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Myshkin

Authors Behaving Like A**holes

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The only Americans I've known to use the C word are unabashed white woman feminists at least 40 years old.

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That word is an interesting diversion to the real subject (which is itself an extremely complex and emperiled subject that I'll avoid beyond saying that mob forming is far too common online and I think it's rather too much a barrier to consultation and progress overall ... and I think people should be more cautious to engage in such things so that we don't become desensitized to outrage, generally).

Back to that word - I'd say there's a rather clear double edged sword in regards to that word. On the one hand, it's objectionable to a lot of people and he should probably be better aware of and considerate of that fact if he's seeking out or talking to a largely global audience ... at the same time, it's a rather ethnocentric / selfish point of view to entirely discount how the word is intended and how it is generally perceived in the perspective of origin.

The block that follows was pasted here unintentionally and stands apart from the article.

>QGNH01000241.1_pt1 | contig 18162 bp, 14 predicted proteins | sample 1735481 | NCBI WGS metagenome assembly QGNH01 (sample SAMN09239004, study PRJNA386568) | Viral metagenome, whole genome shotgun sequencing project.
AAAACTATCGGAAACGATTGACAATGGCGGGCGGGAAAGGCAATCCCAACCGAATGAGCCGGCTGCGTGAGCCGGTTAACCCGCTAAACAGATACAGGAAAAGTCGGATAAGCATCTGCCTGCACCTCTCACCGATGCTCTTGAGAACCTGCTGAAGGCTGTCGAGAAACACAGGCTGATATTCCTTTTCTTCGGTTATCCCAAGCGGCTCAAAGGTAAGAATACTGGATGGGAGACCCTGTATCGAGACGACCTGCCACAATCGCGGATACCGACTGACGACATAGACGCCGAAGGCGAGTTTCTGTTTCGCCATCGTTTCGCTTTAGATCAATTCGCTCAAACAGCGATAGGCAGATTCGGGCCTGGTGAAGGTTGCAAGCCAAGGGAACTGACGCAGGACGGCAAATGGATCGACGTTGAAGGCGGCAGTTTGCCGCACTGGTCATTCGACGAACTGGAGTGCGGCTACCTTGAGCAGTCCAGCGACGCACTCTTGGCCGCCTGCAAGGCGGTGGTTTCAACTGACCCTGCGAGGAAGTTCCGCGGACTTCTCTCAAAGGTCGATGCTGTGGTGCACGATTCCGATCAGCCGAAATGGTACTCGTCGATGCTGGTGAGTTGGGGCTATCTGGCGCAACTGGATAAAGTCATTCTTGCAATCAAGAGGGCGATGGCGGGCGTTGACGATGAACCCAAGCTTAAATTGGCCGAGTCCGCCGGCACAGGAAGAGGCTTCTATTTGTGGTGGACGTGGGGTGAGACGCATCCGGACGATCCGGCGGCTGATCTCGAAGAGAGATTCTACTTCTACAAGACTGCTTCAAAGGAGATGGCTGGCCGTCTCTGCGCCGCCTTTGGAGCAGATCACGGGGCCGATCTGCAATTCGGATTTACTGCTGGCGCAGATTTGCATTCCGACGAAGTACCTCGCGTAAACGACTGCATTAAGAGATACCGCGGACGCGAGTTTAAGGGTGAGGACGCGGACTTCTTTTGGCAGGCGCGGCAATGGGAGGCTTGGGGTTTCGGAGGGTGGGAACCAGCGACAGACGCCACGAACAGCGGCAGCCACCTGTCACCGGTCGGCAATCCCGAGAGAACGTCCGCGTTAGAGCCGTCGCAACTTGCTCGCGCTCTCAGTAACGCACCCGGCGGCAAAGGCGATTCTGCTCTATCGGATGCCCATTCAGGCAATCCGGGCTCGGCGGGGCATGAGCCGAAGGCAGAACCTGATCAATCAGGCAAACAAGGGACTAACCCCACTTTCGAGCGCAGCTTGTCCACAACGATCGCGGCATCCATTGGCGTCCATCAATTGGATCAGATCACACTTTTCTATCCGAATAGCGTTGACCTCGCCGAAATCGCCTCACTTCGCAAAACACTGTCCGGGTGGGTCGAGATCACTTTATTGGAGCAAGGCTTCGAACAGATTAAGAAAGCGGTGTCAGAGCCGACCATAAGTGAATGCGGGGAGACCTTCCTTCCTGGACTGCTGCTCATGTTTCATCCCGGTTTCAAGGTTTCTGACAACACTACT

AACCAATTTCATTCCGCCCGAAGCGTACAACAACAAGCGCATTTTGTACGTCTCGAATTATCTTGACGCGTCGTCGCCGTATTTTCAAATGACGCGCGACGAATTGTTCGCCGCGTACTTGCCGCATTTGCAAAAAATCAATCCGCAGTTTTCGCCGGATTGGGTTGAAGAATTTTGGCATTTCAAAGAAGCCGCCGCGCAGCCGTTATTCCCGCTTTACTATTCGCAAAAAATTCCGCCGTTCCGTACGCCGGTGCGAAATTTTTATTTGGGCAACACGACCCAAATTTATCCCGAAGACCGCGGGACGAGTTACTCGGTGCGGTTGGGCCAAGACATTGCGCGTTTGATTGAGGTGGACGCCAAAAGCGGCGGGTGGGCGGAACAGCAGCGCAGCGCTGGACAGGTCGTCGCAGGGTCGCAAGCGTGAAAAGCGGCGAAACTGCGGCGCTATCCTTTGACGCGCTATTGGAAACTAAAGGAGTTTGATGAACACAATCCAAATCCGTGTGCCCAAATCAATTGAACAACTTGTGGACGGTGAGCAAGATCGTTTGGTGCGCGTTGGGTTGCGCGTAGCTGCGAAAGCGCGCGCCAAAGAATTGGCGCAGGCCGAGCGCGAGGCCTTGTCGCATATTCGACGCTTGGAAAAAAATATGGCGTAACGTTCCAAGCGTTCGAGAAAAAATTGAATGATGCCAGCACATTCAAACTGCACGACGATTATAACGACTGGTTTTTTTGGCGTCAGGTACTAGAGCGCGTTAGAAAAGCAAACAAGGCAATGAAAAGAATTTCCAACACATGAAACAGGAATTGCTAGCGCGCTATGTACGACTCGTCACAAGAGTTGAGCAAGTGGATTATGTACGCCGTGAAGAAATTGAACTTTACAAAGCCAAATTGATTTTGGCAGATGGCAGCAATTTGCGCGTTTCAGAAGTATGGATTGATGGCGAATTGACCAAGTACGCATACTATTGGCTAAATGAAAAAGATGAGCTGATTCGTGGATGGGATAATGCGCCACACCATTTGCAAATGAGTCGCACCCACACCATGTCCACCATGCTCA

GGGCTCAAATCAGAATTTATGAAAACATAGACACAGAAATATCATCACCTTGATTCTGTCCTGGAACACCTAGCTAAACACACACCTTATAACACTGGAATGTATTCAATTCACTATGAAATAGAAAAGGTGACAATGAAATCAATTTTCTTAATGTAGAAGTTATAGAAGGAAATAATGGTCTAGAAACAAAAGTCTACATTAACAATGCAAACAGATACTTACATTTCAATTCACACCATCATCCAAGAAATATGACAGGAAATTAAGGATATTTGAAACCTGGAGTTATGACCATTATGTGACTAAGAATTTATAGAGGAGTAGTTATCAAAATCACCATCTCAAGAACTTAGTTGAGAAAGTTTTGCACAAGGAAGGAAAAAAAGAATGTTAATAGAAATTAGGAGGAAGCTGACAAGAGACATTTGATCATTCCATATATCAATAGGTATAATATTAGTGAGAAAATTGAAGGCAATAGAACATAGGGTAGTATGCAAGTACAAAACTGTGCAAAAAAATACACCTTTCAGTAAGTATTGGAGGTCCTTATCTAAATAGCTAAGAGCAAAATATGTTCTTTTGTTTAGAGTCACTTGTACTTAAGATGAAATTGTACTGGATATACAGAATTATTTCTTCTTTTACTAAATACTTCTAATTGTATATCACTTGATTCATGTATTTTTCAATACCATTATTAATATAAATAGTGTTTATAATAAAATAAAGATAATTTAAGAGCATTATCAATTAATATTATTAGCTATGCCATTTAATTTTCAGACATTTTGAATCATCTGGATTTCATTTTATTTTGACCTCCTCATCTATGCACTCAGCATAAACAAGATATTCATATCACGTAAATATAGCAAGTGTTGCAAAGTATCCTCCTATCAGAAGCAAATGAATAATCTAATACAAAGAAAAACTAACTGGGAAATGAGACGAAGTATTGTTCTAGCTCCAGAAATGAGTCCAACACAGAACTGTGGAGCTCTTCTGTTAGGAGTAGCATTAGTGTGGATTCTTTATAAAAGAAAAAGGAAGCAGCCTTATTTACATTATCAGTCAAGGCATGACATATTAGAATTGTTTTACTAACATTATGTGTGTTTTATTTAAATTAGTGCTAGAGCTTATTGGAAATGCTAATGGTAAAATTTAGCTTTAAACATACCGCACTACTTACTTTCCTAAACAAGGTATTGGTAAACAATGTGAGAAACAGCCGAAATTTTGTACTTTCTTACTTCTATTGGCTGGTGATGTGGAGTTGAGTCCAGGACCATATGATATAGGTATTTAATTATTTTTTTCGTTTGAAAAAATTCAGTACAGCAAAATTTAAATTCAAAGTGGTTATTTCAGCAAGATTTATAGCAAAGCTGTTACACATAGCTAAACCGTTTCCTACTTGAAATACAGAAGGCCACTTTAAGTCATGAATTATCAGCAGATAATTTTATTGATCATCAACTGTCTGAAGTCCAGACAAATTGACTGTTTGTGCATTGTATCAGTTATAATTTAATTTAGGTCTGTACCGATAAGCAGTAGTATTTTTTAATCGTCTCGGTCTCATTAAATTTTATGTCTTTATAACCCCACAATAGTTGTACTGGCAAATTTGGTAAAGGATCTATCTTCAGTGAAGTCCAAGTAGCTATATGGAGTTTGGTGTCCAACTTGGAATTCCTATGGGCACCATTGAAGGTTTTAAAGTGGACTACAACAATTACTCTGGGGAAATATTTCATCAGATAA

In a better world, he'd use a word that he thinks is common and generally suitable in tone, then he'd be made aware of the issues with that word, truly consider it, explain how it's used where he's from and issue a heartfelt apology for the situation. Then everyone would realize it's a miscommunication more than anything else and we'd move on.

Edited by Ser Not Appearing

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Morgan is certainly a liberal, progressive thinker. As is Rowling, as is Linehan. I personally didn't know that any of them shared terf opinions before this thread, I would've thought they'd've been more in line with mainstream liberal values.

However, the terf viewpoint does seem to be a bit of a roadblock among certain progressive British voices (Linehan is Irish). Probably because we have an outspoken right wing press, the issue of gender self identification in law has come up in the last few years and these celebrities have had the chance to air their views (or in Rowling's case have it squeezed out of them).

As far as turf as a slur goes, that seems to be a common claim, and I can sort of see their point. If the word is purely being used as a synonym for transphobic and used against someone in an argument who sees themselves as engaging in critical thinking. I don't think it is a slur, cause they're not a particularly derogated group, but it's probably not very helpful.